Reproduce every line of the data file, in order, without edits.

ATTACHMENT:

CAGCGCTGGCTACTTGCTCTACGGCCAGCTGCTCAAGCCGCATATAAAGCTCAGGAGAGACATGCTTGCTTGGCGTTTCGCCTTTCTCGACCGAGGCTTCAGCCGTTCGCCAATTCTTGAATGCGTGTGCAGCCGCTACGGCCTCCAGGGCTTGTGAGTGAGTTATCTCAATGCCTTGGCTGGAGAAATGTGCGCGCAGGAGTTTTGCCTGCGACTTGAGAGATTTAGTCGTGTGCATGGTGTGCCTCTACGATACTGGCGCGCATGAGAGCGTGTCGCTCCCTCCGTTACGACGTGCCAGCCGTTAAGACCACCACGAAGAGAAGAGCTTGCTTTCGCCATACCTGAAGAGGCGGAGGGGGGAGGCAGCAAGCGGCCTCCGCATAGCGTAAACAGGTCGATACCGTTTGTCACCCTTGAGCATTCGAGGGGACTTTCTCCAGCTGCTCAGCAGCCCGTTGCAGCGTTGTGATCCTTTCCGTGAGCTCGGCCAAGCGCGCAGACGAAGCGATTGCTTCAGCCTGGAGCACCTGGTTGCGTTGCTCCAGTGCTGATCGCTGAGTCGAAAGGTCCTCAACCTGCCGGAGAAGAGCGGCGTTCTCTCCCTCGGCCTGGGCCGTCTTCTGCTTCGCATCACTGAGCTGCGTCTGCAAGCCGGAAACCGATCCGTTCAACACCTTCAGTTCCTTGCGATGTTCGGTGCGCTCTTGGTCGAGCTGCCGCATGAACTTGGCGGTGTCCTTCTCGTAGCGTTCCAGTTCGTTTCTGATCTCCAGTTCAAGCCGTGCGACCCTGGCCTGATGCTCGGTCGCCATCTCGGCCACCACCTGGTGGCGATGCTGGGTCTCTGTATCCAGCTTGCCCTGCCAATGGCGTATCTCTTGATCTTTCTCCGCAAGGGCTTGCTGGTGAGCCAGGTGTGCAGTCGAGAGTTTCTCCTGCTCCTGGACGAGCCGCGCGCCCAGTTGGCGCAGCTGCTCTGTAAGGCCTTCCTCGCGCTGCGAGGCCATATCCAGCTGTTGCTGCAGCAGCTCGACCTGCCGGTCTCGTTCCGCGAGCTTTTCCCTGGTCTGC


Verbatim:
CAGCGCTGGCTACTTGCTCTACGGCCAGCTGCTCAAGCCGCATATAAAGCTCAGGAGAGACATGCTTGCTTGGCGTTTCGCCTTTCTCGACCGAGGCTTCAGCCGTTCGCCAATTCTTGAATGCGTGTGCAGCCGCTACGGCCTCCAGGGCTTGTGAGTGAGTTATCTCAATGCCTTGGCTGGAGAAATGTGCGCGCAGGAGTTTTGCCTGCGACTTGAGAGATTTAGTCGTGTGCATGGTGTGCCTCTACGATACTGGCGCGCATGAGAGCGTGTCGCTCCCTCCGTTACGACGTGCCAGCCGTTAAGACCACCACGAAGAGAAGAGCTTGCTTTCGCCATACCTGAAGAGGCGGAGGGGGGAGGCAGCAAGCGGCCTCCGCATAGCGTAAACAGGTCGATACCGTTTGTCACCCTTGAGCATTCGAGGGGACTTTCTCCAGCTGCTCAGCAGCCCGTTGCAGCGTTGTGATCCTTTCCGTGAGCTCGGCCAAGCGCGCAGACGAAGCGATTGCTTCAGCCTGGAGCACCTGGTTGCGTTGCTCCAGTGCTGATCGCTGAGTCGAAAGGTCCTCAACCTGCCGGAGAAGAGCGGCGTTCTCTCCCTCGGCCTGGGCCGTCTTCTGCTTCGCATCACTGAGCTGCGTCTGCAAGCCGGAAACCGATCCGTTCAACACCTTCAGTTCCTTGCGATGTTCGGTGCGCTCTTGGTCGAGCTGCCGCATGAACTTGGCGGTGTCCTTCTCGTAGCGTTCCAGTTCGTTTCTGATCTCCAGTTCAAGCCGTGCGACCCTGGCCTGATGCTCGGTCGCCATCTCGGCCACCACCTGGTGGCGATGCTGGGTCTCTGTATCCAGCTTGCCCTGCCAATGGCGTATCTCTTGATCTTTCTCCGCAAGGGCTTGCTGGTGAGCCAGGTGTGCAGTCGAGAGTTTCTCCTGCTCCTGGACGAGCCGCGCGCCCAGTTGGCGCAGCTGCTCTGTAAGGCCTTCCTCGCGCTGCGAGGCCATATCCAGCTGTTGCTGCAGCAGCTCGACCTGCCGGTCTCGTTCCGCGAGCTTTTCCCTGGTCTGC